Tourist for a Day
High tide for tourists is here. Instead of holing up inside until the last pair of jeans shorts disappears from the streets, The Closer tries it from the other side.
Mrs. Closer found a good deal for the Swissôtel (323 E. Wacker Dr.) and we took the little Closers to live downtown for 24 hours. "Why are we doing this, again?" she asked. I told her I wanted to see if I could feel sympathy for the invaders instead of the urge to drop-kick them back to Dubuque. "No, I mean, why are we doing this?" she said, motioning to the children.
11:36 a.m., Saturday We take in the 22nd-floor view, which includes a reflection of Navy Pier in the building across the street. ARE WE TOURISTS YET? We are certainly excited about the touristy possibilities: Shedd Aquarium? Architectural cruise? One of those double-decker buses full of Germans asking about Al Capone? Anything is possible.
12:11 p.m. "Are you here to eat, drink, or play?" asks the perky hostess at ESPN Zone (43 E. Ohio St.). The four of us, already in the deepest stages of flatscreen hypnosis, stare blankly. The arcade is overrun with tweens hopped up on Powerade and driving Formula One cars. ARE WE TOURISTS YET? Unclear. One of my kids cowers in a corner near the mini basketball court. The other won't get out of the stroller.
12:52 p.m. We're 1,000 feet up, at the John Hancock Center Observatory (875 N. Michigan Ave.), taking in the view. ARE WE TOURISTS YET? Unlikely. We just spent $24 to search for our own neighborhood.
2:11 p.m. At the Museum of Contemporary Art (220 E. Chicago Ave.), Mrs. Closer accidentally pushes the stroller into a triangular wooden crate full of old-fashioned soda bottles, which was art. "I had no idea it was there," she whispers, mortified. ARE WE TOURISTS YET? No. We are idiots.
4:18 p.m. We're at the mother ship. The top tourist destination in the Midwest: Navy Pier (600 E. Grand Ave.). We peruse kiosks with everything from Balinese handcrafts to Austrian crystals, then watch a stage show where a rowdy band of buccaneers compete for the booty of Navy Pier. ARE WE TOURISTS YET? Possibly. We skipped the Ferris wheel, but Dippin' Dots were purchased.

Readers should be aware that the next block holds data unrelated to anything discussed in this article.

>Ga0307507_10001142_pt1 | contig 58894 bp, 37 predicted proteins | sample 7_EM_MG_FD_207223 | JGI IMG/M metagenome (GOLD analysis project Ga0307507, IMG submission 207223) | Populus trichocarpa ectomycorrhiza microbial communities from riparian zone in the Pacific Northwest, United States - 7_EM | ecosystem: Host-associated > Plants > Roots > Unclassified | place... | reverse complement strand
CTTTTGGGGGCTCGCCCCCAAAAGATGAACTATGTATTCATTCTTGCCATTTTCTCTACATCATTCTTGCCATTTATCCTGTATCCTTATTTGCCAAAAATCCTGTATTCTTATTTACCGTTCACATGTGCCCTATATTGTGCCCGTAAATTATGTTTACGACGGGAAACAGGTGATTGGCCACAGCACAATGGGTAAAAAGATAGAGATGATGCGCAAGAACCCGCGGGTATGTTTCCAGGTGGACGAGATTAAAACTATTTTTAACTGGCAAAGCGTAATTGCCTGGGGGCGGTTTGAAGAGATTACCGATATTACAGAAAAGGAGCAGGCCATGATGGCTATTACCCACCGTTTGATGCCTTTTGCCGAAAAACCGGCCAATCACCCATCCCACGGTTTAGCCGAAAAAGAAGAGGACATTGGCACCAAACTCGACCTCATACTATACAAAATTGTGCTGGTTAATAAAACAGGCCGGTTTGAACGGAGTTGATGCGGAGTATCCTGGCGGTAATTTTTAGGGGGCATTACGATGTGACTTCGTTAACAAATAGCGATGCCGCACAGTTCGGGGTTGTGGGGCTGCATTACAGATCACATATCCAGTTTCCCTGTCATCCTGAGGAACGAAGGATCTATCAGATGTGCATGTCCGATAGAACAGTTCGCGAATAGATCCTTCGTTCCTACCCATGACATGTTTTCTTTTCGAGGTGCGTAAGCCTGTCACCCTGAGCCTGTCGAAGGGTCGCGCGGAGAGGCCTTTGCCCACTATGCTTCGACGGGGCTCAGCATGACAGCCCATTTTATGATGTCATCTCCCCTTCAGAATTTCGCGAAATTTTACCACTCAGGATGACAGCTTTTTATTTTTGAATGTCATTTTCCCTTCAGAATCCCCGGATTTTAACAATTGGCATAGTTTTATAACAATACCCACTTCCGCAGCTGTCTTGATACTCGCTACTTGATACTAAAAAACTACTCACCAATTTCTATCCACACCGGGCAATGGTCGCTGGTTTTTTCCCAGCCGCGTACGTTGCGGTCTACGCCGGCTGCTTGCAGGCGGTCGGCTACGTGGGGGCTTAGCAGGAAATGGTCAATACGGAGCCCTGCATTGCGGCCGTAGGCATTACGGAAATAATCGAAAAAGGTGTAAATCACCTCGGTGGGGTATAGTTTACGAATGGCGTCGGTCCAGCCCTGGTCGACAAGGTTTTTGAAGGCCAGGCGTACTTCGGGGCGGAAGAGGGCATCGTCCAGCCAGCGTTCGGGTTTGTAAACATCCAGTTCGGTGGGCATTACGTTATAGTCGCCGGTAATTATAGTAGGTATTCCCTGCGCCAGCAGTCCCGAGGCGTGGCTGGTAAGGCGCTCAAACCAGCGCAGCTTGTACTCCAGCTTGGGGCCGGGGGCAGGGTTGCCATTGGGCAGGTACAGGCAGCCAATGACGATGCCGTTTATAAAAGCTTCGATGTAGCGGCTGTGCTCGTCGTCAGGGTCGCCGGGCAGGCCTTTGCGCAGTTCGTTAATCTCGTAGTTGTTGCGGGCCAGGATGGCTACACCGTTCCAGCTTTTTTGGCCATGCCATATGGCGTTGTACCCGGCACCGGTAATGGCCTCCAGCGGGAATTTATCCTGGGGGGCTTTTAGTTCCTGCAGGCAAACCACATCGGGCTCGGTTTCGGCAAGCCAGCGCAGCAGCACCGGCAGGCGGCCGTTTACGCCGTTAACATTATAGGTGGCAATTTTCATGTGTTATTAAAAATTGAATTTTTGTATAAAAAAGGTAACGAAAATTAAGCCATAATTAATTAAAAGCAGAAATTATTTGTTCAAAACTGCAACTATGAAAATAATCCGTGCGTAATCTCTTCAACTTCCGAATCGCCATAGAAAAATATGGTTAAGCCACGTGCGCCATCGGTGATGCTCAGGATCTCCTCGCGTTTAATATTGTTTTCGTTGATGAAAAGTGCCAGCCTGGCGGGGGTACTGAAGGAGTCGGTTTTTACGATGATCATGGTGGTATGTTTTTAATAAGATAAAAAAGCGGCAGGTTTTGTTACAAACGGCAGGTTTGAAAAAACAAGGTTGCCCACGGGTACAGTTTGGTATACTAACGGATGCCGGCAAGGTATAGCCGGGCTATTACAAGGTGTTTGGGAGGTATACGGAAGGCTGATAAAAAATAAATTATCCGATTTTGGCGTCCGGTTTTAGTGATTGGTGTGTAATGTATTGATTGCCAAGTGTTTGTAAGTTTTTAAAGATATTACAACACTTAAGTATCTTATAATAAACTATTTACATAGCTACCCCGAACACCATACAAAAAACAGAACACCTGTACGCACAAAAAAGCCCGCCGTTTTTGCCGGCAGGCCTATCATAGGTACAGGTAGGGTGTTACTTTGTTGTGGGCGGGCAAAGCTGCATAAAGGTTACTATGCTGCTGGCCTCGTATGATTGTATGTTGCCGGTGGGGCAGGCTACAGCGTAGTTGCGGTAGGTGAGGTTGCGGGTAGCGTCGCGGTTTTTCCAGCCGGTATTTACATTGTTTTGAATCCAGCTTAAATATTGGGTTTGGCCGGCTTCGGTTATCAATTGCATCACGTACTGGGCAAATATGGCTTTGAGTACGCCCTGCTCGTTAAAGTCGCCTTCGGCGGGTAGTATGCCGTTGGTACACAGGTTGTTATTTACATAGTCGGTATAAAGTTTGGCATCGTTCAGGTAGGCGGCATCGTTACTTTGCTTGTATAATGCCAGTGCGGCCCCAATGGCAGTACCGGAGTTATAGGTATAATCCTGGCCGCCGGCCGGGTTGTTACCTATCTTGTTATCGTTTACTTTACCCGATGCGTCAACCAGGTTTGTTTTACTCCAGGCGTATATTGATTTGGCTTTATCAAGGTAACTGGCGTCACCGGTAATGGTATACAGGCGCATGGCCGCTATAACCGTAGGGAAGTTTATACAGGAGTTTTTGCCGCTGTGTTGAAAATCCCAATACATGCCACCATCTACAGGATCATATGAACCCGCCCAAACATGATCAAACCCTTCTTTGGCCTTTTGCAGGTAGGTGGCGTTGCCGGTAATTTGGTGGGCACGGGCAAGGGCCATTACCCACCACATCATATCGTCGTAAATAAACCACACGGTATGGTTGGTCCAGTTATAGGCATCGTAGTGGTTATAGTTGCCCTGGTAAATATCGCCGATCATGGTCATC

5:55 p.m. My daughter gives money to one of those guys near the Wrigley Building who drum so loud that I curse them daily from my office. ARE WE TOURISTS YET? We're getting closer. Next, we cross the street to marvel at the moon rock in a Tribune Tower window, which, in my three years of working in the building, I have never noticed.
6:44 p.m. By the time the assorted colorful staffers at Ed Debevic's (640 N. Wells St.) hop up on counters and start gyrating to "Shake a Tail Feather," our children have decided this is the greatest place on earth. ARE WE TOURISTS YET? Outwardly, yes. By the time we return to the hotel, our kids are tired and whining, and we're still wearing Ed's short-order-cook hats.
10:42 a.m., Sunday I notice a lot of little girls carrying creepy dolls that look just like their owners. "It's an American Girl Place thing," my wife explains. "It's only three blocks from here . . . Should we?" She looks at our three-year-old, then back at me. "I can't. I don't care about your column that much." ARE WE TOURISTS YET? We're fighting it fiercely, so something must be happening.
11:31 a.m. Our concierge has gotten us a table at The Cheesecake Factory (875 N. Michigan Ave.), where Mrs. Closer—who doesn't get excited at Alinea anymore—oohs at the mountain of fried noodles atop her Chinese chicken salad. ARE WE TOURISTS YET? We must be, because now we're overcompensating like mad. When our waitress asks where we're from, we trip over each other to pronounce ourselves Chicagoans. This baffles her so completely, she pours iced tea in my water glass.
12:30 p.m. "Everyone's so nice," my wife remarks on the way back to our hotel to check out. "Everything's so clean," I observe. "I wanna see the drum guy!" our daughter cries. Then we cross against the light, forcing three cars that had the left-turn arrow to stop and honk. A hipster in headphones shakes his head. ARE WE TOURISTS YET? We are. And I feel no sympathy. Only shame.
Illustration: Clare Mallison/agoodson.com